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Rappleye's nepotism story, then and now

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Back in June, I reported that WJAR-TV's Bill Rappleye was pursuing the time-honored adversarial relationship between reporters and elected officials when he asked Governor Carcieri about a nepotism-related matter. The gov's people -- and even some folks affiliated with Channel 10 -- didn't much like it. 

John Robitaille, the governor’s recently hired communications adviser, accused Rappleye of going over the line, making “a carefully orchestrated partisan attack on the gover-nor,” and he demanded an apology from Channel 10.

Even though Paul Giacobbe, WJAR’s part-time ombudsman, backed the legitimacy of asking about Accaputo’s state job, he found that the “demeanor of the reporter and the nature and tone of questions regarding the employment of the niece was inappropriate.” The split ruling seems curious, particularly considering how Rappleye remained polite, if pointed and persistent, through his line of questioning.

More damningly, Lisa Churchville, Channel 10’s general manager, wrote to Robitaille that “Mr. Rappleye has been reminded of his responsibilities to the public as an impartial journalist.”

As Bruce Landis reports today, Rappleye was on the right track.

PROVIDENCE — When Governor Carcieri took office in 2003, his first executive order dealt with “ethics and integrity” and directed the thousands of state and local officials governed by the state Code of Ethics to obey it, something they were already supposed to be doing.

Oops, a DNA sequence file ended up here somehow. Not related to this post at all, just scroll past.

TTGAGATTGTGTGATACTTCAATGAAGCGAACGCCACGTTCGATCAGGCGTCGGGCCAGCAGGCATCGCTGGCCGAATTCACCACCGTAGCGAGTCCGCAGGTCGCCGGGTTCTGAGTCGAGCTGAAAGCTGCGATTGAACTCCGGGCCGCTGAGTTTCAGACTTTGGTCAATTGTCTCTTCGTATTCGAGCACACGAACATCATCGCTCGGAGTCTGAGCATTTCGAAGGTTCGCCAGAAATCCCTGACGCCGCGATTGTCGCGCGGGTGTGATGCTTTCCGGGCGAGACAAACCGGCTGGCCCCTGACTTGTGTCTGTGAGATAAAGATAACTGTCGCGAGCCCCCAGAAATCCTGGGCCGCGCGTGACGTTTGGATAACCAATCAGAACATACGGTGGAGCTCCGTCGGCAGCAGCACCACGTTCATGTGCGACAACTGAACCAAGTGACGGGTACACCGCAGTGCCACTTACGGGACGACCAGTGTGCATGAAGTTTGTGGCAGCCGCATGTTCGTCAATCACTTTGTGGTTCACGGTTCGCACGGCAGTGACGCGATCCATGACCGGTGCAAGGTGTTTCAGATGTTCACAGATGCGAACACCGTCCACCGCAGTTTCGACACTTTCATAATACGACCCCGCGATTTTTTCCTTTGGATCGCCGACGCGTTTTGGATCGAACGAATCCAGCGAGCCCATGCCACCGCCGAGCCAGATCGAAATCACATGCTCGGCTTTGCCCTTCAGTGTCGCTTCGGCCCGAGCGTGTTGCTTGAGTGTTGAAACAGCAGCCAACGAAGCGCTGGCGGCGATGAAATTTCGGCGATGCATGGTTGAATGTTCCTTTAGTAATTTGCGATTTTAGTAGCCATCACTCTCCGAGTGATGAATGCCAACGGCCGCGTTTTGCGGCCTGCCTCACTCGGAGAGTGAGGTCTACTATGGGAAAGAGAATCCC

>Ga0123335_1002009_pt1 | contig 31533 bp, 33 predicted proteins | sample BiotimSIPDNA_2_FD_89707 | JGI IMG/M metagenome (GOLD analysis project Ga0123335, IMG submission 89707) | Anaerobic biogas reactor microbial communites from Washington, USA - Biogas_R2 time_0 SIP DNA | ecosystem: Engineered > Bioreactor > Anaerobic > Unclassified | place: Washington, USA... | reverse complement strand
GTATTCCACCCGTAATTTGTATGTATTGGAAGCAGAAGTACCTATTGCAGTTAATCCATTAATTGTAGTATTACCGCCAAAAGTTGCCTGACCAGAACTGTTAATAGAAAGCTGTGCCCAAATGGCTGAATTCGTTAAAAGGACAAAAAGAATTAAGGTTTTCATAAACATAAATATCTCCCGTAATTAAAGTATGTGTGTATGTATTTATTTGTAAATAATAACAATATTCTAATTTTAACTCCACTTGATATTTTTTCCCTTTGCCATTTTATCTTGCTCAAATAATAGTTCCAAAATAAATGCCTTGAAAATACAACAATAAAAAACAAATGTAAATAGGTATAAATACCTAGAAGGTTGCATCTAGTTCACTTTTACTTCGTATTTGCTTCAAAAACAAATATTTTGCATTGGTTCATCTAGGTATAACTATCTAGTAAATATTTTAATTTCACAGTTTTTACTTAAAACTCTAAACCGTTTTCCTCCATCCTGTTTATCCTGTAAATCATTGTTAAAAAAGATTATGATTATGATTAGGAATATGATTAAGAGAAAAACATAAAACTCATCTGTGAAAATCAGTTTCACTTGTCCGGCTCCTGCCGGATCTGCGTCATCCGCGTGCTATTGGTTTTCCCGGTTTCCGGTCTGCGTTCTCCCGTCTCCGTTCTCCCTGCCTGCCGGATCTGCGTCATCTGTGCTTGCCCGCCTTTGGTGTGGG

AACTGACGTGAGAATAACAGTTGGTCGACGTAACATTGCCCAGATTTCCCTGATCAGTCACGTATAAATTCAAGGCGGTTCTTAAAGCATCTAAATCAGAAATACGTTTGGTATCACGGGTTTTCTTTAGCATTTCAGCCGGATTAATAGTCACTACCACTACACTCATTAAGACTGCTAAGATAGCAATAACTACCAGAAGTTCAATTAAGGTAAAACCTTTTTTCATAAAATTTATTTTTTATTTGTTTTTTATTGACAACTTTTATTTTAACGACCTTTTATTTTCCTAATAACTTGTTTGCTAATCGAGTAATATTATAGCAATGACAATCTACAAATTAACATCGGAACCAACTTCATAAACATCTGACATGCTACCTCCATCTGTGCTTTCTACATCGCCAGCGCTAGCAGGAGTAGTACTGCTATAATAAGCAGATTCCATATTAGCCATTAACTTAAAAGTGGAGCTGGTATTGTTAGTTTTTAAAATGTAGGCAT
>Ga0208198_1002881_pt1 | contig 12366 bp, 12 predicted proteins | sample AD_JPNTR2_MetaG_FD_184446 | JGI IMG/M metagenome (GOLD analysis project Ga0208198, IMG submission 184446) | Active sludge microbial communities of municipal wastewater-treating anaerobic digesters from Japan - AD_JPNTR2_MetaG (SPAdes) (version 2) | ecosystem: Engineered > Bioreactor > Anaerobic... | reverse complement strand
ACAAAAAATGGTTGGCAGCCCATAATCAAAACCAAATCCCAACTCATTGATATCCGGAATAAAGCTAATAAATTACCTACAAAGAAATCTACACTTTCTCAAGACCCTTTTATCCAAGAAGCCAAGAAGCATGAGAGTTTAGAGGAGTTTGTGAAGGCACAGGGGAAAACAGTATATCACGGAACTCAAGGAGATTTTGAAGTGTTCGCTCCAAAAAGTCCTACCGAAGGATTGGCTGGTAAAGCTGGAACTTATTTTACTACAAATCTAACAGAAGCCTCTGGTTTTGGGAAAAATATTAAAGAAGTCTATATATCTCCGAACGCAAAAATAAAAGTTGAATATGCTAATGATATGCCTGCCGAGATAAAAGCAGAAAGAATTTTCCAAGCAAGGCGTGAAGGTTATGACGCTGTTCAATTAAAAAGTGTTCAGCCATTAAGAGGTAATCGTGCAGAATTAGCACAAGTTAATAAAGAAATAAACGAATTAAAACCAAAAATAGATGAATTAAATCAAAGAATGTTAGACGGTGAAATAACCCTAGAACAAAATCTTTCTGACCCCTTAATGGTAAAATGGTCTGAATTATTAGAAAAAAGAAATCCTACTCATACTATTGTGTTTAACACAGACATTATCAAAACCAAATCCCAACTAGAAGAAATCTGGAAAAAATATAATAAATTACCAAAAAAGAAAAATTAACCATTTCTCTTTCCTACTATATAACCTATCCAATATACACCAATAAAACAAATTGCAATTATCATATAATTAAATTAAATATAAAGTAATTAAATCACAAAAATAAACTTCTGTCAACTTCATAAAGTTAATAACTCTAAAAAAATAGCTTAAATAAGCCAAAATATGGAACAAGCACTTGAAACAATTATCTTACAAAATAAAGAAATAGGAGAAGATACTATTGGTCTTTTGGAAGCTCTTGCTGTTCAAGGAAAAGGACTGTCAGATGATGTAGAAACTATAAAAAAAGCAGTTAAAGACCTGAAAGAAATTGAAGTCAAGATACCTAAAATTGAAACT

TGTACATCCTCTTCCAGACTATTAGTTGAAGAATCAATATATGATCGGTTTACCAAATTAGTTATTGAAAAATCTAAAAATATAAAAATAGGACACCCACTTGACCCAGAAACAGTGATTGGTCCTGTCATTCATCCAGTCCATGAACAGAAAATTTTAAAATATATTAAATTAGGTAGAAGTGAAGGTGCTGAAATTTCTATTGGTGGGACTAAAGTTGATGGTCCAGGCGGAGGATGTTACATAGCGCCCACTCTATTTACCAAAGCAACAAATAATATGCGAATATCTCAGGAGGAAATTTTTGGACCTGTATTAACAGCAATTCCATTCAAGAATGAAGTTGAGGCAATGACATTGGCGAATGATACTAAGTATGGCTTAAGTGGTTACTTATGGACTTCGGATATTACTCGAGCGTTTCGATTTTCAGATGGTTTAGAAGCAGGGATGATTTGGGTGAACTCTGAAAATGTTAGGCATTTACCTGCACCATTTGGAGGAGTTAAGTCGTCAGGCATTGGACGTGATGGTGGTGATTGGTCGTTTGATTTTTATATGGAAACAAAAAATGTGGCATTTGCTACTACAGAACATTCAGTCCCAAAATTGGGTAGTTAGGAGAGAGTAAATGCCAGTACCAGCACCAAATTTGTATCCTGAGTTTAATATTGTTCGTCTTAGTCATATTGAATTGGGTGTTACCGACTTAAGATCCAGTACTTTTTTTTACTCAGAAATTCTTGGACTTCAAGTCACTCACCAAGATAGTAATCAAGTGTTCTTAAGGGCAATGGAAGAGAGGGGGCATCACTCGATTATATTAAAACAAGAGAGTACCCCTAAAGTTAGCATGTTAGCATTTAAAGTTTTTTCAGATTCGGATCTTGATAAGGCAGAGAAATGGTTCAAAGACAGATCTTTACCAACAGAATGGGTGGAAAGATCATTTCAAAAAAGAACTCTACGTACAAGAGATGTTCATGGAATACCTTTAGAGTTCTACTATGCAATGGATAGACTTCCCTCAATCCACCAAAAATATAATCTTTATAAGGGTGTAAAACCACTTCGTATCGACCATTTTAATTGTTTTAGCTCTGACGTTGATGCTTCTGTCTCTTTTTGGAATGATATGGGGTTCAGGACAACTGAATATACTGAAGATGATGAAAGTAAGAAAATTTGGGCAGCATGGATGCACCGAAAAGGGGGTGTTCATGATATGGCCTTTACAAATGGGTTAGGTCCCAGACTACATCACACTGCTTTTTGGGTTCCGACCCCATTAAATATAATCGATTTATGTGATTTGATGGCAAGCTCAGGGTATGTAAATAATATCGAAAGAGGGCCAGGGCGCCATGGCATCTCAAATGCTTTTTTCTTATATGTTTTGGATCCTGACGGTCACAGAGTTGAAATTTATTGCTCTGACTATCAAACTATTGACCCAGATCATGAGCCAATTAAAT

When the governor settled his first ethics violation case two years later, he was apparently the first Rhode Island governor to do so.

Yesterday, Governor Carcieri broke new ground again by admitting to his fourth ethics violation and paying a $2,500 fine for hiring his niece, Stephanie Accaputo, in 2003.

In the settlement with the state Ethics Commission, Carcieri admitted violating the code, whose nepotism provisions bar public officials from using their positions to benefit their relatives.

In a statement afterward, however, the governor’s office asserted that “Mitigating factors found the governor did not intend to violate the Code of Ethics by employing Ms. Accaputo.”

Although the document includes mitigating factors favoring Carcieri, it also says explicitly that neither the commission nor the prosecution agreed with them. They were written by the governor’s lawyers and were included as a courtesy to the governor, commission prosecutor Diane Leyden said. The governor’s statement was “completely inaccurate” in that regard, she said.

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